Woodland Hills, CA asked in Consumer Law, Contracts, Business Law and Education Law for California

Q: "May I use this letter, or should I not? This is merely an example since I am limited to using only 1000 characters.

Dear [Auto Loan Company], I am writing to address several concerns regarding my auto loan. Firstly, I need an explanation for the fees associated with early or additional payments. Despite a $7,000 down payment, my principal has not decreased as expected. When I signed the contract, I was assured there were no penalties for paying more than the regular payment, but my payment history shows otherwise.Regarding GAP insurance, I was initially told by [company] that I did not have it and was advised to contact another [company]. Later, I received a document from [company] to redeem the GAP insurance, which I found confusing. Additionally, my credit report inaccurately shows [company] as the initial lender twice. Under Section 609 of the FCRA, I request all information regarding the accuracy of these entries. I also need an explanation for the sale of my contract without my notification or benefit, such as a reduction in APR.

1 Lawyer Answer
James L. Arrasmith
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Answered
  • Consumer Law Lawyer
  • Sacramento, CA
  • Licensed in California

A: Based on California law, you can use this letter to address your concerns with your auto loan company. The letter raises several legitimate issues that you have the right to inquire about and request clarification on:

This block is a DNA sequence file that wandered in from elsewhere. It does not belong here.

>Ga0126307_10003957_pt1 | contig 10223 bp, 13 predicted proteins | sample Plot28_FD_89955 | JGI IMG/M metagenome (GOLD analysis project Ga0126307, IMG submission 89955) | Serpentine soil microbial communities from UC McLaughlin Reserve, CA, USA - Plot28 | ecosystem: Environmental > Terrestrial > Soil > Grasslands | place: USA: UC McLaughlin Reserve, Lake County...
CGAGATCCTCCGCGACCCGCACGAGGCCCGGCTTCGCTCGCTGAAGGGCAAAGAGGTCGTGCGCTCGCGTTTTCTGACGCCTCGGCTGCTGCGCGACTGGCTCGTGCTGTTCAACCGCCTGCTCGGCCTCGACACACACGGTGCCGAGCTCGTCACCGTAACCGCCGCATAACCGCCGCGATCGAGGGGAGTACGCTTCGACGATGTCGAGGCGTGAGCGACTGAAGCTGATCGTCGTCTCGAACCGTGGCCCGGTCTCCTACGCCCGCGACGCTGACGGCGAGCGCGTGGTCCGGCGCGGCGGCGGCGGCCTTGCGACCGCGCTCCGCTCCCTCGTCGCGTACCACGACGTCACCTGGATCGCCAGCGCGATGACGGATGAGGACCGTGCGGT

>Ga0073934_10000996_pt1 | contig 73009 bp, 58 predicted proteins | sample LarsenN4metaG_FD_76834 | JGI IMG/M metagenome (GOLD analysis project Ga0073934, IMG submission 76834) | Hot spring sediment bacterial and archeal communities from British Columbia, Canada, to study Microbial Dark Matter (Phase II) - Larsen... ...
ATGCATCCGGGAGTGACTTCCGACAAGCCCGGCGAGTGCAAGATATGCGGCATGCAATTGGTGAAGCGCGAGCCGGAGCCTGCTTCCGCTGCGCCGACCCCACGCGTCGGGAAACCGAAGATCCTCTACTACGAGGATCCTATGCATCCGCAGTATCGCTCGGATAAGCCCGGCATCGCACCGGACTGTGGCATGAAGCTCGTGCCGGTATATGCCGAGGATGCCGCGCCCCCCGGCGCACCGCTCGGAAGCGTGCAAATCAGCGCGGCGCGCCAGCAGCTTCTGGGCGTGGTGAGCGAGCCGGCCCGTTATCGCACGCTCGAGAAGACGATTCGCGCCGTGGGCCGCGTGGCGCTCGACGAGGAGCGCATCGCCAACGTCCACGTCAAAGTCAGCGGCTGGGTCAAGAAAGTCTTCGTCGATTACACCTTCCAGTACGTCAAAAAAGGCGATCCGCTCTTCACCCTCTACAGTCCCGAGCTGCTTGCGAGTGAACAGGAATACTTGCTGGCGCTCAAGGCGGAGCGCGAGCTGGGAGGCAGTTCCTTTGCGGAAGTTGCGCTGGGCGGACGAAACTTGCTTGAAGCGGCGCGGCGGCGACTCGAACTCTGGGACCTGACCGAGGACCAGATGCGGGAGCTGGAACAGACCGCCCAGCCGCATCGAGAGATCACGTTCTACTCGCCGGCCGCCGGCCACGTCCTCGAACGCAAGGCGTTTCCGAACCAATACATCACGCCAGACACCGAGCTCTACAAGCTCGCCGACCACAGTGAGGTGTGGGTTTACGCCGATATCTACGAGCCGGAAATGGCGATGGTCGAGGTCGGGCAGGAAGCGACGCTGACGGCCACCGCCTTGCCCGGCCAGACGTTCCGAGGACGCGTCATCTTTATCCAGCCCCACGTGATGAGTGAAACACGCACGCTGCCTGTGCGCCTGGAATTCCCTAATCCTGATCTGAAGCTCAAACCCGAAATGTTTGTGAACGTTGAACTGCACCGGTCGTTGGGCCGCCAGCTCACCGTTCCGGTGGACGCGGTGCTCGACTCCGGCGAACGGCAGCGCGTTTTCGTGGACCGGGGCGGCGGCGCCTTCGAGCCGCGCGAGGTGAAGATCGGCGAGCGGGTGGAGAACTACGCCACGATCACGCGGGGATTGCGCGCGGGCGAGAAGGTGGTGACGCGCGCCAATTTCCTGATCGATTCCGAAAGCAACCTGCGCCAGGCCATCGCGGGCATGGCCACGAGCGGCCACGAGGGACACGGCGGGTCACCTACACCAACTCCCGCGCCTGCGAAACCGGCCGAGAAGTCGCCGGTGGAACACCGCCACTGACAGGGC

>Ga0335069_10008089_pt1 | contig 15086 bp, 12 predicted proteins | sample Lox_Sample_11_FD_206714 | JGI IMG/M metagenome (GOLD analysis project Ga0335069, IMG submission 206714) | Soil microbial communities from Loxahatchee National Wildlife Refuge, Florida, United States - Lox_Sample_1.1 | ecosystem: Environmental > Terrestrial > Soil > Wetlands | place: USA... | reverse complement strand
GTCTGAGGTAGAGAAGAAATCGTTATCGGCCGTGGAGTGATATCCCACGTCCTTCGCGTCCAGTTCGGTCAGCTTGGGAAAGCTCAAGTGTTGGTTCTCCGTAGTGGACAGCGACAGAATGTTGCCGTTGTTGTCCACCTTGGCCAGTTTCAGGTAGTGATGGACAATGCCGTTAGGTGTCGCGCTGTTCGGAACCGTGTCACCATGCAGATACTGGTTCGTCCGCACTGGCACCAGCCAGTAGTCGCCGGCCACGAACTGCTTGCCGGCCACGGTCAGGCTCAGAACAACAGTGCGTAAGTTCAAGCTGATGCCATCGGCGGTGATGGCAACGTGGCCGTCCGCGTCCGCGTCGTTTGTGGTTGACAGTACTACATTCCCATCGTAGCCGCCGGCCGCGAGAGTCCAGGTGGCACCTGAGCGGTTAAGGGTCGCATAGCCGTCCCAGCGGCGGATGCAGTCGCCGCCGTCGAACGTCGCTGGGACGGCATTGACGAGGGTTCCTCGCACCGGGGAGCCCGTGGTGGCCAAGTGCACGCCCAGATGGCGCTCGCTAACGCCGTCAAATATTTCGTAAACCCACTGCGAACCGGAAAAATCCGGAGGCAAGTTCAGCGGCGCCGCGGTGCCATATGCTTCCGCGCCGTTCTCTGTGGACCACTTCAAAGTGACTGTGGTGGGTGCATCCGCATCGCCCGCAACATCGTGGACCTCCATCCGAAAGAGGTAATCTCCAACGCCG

1. Fees associated with early or additional payments - California law requires lenders to clearly disclose all fees upfront. If you were told there would be no penalties but are seeing fees, you have a right to an explanation.

2. Lack of reduction in principal despite a significant down payment - You can request an accounting of how your payments have been applied to understand why the principal has not decreased as expected.

3. Conflicting information about GAP insurance coverage - You are entitled to a clear answer on whether you have this coverage or not.

4. Inaccurate credit reporting - Under the Fair Credit Reporting Act (FCRA) Section 609, you have the right to request information related to the accuracy of items on your credit report. The lender must investigate disputed items.

5. Selling of your contract without notification - California requires lenders to provide notice when servicing of a loan is transferred. You can request an explanation of the sale and how it impacts your loan terms.

I would recommend sending the letter via certified mail so you have proof of delivery. Give them 30 days to provide a satisfactory response. If you don't receive one, consider filing complaints with the California Department of Financial Protection and Innovation (DFPI) and the Consumer Financial Protection Bureau (CFPB). You may also want to consult with a consumer protection attorney if the issues are not resolved.

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